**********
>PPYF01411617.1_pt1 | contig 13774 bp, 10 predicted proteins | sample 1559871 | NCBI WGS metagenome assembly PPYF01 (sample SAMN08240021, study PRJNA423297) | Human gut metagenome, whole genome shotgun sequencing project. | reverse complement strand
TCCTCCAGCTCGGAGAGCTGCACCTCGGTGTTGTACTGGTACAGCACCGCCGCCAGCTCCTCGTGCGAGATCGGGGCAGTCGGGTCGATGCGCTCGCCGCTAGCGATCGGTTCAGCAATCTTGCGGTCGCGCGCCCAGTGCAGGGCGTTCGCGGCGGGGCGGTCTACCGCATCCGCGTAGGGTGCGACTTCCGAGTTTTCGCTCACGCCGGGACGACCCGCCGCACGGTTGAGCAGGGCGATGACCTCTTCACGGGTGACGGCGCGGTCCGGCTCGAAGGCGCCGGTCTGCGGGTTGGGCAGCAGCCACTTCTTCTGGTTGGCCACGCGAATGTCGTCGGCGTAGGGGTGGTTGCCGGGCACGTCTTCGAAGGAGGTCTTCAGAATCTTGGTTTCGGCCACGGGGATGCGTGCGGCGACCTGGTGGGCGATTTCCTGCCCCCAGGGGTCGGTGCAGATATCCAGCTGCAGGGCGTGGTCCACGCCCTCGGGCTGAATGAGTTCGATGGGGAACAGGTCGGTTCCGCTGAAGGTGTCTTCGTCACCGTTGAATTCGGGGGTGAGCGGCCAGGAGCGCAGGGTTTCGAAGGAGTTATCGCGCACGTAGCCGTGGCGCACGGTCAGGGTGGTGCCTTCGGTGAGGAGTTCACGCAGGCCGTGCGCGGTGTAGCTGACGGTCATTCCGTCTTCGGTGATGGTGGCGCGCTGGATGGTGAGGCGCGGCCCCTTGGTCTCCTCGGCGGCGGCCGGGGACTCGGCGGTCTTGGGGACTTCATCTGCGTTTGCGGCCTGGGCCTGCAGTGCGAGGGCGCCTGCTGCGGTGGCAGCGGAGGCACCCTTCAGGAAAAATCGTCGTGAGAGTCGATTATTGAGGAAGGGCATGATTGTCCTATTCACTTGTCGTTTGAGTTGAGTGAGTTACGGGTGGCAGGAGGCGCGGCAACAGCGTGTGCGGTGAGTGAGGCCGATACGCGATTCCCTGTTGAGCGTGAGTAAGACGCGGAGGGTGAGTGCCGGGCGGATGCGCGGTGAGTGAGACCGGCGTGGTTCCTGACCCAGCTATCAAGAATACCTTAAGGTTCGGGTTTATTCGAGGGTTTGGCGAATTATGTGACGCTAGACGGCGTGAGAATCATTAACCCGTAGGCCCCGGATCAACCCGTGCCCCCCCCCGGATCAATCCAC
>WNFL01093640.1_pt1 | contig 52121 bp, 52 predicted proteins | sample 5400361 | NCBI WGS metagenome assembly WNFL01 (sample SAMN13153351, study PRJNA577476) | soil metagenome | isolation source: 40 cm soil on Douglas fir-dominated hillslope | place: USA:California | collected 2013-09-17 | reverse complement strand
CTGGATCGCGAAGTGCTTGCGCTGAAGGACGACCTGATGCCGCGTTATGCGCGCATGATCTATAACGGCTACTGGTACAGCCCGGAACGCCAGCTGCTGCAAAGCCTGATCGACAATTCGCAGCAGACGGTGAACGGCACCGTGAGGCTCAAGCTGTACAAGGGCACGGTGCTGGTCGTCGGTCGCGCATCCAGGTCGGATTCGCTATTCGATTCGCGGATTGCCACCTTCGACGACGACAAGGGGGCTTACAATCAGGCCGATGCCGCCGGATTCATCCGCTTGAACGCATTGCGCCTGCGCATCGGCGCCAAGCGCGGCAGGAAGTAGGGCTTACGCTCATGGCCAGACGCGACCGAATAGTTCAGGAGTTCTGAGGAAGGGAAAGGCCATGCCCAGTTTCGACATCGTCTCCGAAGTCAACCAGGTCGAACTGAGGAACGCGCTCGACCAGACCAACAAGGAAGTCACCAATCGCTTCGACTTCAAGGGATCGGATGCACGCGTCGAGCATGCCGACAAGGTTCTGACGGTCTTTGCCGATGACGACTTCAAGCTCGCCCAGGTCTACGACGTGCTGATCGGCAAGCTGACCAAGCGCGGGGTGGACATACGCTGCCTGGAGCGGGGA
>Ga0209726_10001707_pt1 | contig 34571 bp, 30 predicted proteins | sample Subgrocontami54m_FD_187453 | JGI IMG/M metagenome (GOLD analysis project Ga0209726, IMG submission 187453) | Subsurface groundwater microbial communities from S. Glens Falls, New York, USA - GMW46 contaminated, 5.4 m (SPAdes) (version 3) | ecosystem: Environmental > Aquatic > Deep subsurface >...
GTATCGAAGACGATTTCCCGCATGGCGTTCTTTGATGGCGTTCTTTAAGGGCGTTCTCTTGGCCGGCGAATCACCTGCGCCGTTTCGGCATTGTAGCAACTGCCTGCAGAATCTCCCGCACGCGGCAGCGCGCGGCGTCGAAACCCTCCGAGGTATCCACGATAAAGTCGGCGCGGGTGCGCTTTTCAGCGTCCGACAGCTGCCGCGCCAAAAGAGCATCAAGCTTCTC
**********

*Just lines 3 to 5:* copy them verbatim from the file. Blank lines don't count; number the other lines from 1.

>WNFL01093640.1_pt1 | contig 52121 bp, 52 predicted proteins | sample 5400361 | NCBI WGS metagenome assembly WNFL01 (sample SAMN13153351, study PRJNA577476) | soil metagenome | isolation source: 40 cm soil on Douglas fir-dominated hillslope | place: USA:California | collected 2013-09-17 | reverse complement strand
CTGGATCGCGAAGTGCTTGCGCTGAAGGACGACCTGATGCCGCGTTATGCGCGCATGATCTATAACGGCTACTGGTACAGCCCGGAACGCCAGCTGCTGCAAAGCCTGATCGACAATTCGCAGCAGACGGTGAACGGCACCGTGAGGCTCAAGCTGTACAAGGGCACGGTGCTGGTCGTCGGTCGCGCATCCAGGTCGGATTCGCTATTCGATTCGCGGATTGCCACCTTCGACGACGACAAGGGGGCTTACAATCAGGCCGATGCCGCCGGATTCATCCGCTTGAACGCATTGCGCCTGCGCATCGGCGCCAAGCGCGGCAGGAAGTAGGGCTTACGCTCATGGCCAGACGCGACCGAATAGTTCAGGAGTTCTGAGGAAGGGAAAGGCCATGCCCAGTTTCGACATCGTCTCCGAAGTCAACCAGGTCGAACTGAGGAACGCGCTCGACCAGACCAACAAGGAAGTCACCAATCGCTTCGACTTCAAGGGATCGGATGCACGCGTCGAGCATGCCGACAAGGTTCTGACGGTCTTTGCCGATGACGACTTCAAGCTCGCCCAGGTCTACGACGTGCTGATCGGCAAGCTGACCAAGCGCGGGGTGGACATACGCTGCCTGGAGCGGGGA
>Ga0209726_10001707_pt1 | contig 34571 bp, 30 predicted proteins | sample Subgrocontami54m_FD_187453 | JGI IMG/M metagenome (GOLD analysis project Ga0209726, IMG submission 187453) | Subsurface groundwater microbial communities from S. Glens Falls, New York, USA - GMW46 contaminated, 5.4 m (SPAdes) (version 3) | ecosystem: Environmental > Aquatic > Deep subsurface >...